Domestic Migration

During the year 2014, a record number of people chose to make their home in King County, Washington. And 2015 may shape up to shatter last year's record.
2 days ago   The Seattle Times
For a variety of economic reasons in addition to urban preferences, young people are not leaving the country's three major metropolitan areas: New York, Los Angeles, and Chicago, and that's not good for the nation's economy nor the individuals.
Jan 23, 2015   The Wall Street Journal
Same story, different year, though more data provided on which groups are leaving the Golden State: predominantly workers earning less than $50,000 a year. Conversely, those migrating to California from other states had higher incomes and education.
Jan 7, 2015   Los Angeles Times
William H. Frey, Brookings Institution demographer, writes on the latest Census Bureau demographic data. California and Texas remain number one and two respectively. New York had 19.7 million residents on July 1, 2014, Florida 19.9 million people.
Jan 4, 2015   Brookings
The New York Times recently visualized domestic migration and population makeup for each state in the United States from 1900 until today using Census data.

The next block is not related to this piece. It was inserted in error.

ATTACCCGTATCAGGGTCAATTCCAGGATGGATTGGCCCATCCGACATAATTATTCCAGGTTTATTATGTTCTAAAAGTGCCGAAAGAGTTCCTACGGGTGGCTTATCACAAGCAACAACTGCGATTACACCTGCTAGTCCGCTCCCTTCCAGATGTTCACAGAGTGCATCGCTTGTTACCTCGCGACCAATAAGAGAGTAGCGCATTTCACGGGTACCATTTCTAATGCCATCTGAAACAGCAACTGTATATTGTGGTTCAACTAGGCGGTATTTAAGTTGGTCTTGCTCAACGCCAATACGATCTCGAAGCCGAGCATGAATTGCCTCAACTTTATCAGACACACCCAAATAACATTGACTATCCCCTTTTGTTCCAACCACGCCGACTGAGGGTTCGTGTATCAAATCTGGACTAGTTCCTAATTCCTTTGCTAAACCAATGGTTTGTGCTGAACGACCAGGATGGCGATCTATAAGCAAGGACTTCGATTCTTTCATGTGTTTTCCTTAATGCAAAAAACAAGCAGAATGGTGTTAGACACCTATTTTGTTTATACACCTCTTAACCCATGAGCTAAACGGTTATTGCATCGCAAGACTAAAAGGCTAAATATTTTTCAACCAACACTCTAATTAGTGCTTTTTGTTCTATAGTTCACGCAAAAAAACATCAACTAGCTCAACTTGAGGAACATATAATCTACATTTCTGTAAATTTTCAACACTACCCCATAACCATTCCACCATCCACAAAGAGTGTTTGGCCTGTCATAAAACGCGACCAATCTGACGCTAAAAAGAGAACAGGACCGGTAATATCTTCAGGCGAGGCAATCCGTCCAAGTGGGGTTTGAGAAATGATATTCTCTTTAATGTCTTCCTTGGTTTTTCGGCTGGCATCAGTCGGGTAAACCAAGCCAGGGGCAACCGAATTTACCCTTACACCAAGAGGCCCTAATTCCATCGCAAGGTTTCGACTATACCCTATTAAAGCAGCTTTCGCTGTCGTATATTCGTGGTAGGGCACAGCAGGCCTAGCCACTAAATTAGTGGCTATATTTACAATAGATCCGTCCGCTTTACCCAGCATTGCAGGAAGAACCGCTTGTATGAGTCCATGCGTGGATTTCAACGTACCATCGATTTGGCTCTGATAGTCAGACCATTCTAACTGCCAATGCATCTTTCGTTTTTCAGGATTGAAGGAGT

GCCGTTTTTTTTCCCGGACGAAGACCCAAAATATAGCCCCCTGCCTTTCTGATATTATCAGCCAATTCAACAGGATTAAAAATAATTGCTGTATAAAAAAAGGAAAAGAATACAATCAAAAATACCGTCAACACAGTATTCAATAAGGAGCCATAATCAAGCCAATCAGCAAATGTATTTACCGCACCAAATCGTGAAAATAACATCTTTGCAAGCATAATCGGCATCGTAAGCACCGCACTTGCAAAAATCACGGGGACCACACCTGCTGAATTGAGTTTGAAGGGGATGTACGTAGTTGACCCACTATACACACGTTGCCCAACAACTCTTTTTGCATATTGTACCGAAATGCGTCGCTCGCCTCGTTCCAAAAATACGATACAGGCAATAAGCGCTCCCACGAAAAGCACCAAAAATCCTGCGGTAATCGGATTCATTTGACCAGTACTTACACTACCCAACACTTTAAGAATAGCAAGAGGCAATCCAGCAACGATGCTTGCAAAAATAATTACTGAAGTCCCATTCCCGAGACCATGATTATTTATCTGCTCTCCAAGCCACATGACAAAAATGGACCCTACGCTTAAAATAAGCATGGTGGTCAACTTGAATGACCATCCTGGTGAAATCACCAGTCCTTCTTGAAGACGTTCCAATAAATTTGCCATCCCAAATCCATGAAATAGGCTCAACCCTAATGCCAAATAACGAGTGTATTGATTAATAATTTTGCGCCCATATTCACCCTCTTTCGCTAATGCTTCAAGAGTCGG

Aug 15, 2014   The New York Times
Although Americans are moving less, many of those that have migrated recently have decamped to inland cities where they can afford the cost of housing, according to an article by Shaila Dewan.
Aug 4, 2014   New York Times
A new post by Richard Florida distinguished between the two different types of migration—domestic and international—driving the influx of residents in urban centers around the country.
Apr 22, 2014   Atlantic Cities
After a decade of incredible growth, a tightening job market has finally slowed the domestic migration into Washington D.C.
Apr 14, 2014   Washington Post
In this op-ed, Arthur B. Laffer and Stephen Moore analyze the recent Census findings showing renewed migration from the Northeast and Midwest to the South and Southwest. They note the movement is clearly from blue states to red, and explain why.
Apr 5, 2013   The Wall Street Journal
New Census data shows that after a recession induced respite, "Americans have resumed moving from the Northeast and Midwest to the West and South," reports Neil Shah. Four of the nation's fastest growing large metro areas are located in Texas.
Mar 14, 2013   The Wall Street Journal
Is it a calamity that more Californians are leaving the state than are migrating there from others? USC demographer Dowell Myers takes a closer look at migration data and finds that most native-born Californians remain there.
May 20, 2012   Zocalo Public Square